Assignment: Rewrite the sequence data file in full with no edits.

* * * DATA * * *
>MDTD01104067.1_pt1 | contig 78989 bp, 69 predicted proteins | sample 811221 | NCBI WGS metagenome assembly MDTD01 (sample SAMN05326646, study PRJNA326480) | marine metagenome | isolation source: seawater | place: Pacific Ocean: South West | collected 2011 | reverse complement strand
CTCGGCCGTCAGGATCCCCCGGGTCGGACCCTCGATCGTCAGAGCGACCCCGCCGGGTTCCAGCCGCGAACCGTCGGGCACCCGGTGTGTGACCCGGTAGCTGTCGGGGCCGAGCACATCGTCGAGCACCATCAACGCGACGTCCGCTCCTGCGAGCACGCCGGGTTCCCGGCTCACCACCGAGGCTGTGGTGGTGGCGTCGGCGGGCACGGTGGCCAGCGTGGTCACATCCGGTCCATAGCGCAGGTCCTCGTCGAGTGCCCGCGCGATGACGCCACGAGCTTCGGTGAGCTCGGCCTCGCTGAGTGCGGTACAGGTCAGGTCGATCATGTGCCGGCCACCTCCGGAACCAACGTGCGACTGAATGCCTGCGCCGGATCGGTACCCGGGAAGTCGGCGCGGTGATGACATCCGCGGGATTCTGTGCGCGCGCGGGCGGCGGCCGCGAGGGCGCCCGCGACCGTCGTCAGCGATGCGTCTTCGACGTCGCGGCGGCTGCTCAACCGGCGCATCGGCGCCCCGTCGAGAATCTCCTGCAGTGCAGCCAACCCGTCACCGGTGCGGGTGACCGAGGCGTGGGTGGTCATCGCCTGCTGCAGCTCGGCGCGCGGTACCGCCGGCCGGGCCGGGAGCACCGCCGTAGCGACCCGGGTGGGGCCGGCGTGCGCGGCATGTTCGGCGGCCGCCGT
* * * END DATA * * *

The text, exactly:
>MDTD01104067.1_pt1 | contig 78989 bp, 69 predicted proteins | sample 811221 | NCBI WGS metagenome assembly MDTD01 (sample SAMN05326646, study PRJNA326480) | marine metagenome | isolation source: seawater | place: Pacific Ocean: South West | collected 2011 | reverse complement strand
CTCGGCCGTCAGGATCCCCCGGGTCGGACCCTCGATCGTCAGAGCGACCCCGCCGGGTTCCAGCCGCGAACCGTCGGGCACCCGGTGTGTGACCCGGTAGCTGTCGGGGCCGAGCACATCGTCGAGCACCATCAACGCGACGTCCGCTCCTGCGAGCACGCCGGGTTCCCGGCTCACCACCGAGGCTGTGGTGGTGGCGTCGGCGGGCACGGTGGCCAGCGTGGTCACATCCGGTCCATAGCGCAGGTCCTCGTCGAGTGCCCGCGCGATGACGCCACGAGCTTCGGTGAGCTCGGCCTCGCTGAGTGCGGTACAGGTCAGGTCGATCATGTGCCGGCCACCTCCGGAACCAACGTGCGACTGAATGCCTGCGCCGGATCGGTACCCGGGAAGTCGGCGCGGTGATGACATCCGCGGGATTCTGTGCGCGCGCGGGCGGCGGCCGCGAGGGCGCCCGCGACCGTCGTCAGCGATGCGTCTTCGACGTCGCGGCGGCTGCTCAACCGGCGCATCGGCGCCCCGTCGAGAATCTCCTGCAGTGCAGCCAACCCGTCACCGGTGCGGGTGACCGAGGCGTGGGTGGTCATCGCCTGCTGCAGCTCGGCGCGCGGTACCGCCGGCCGGGCCGGGAGCACCGCCGTAGCGACCCGGGTGGGGCCGGCGTGCGCGGCATGTTCGGCGGCCGCCGT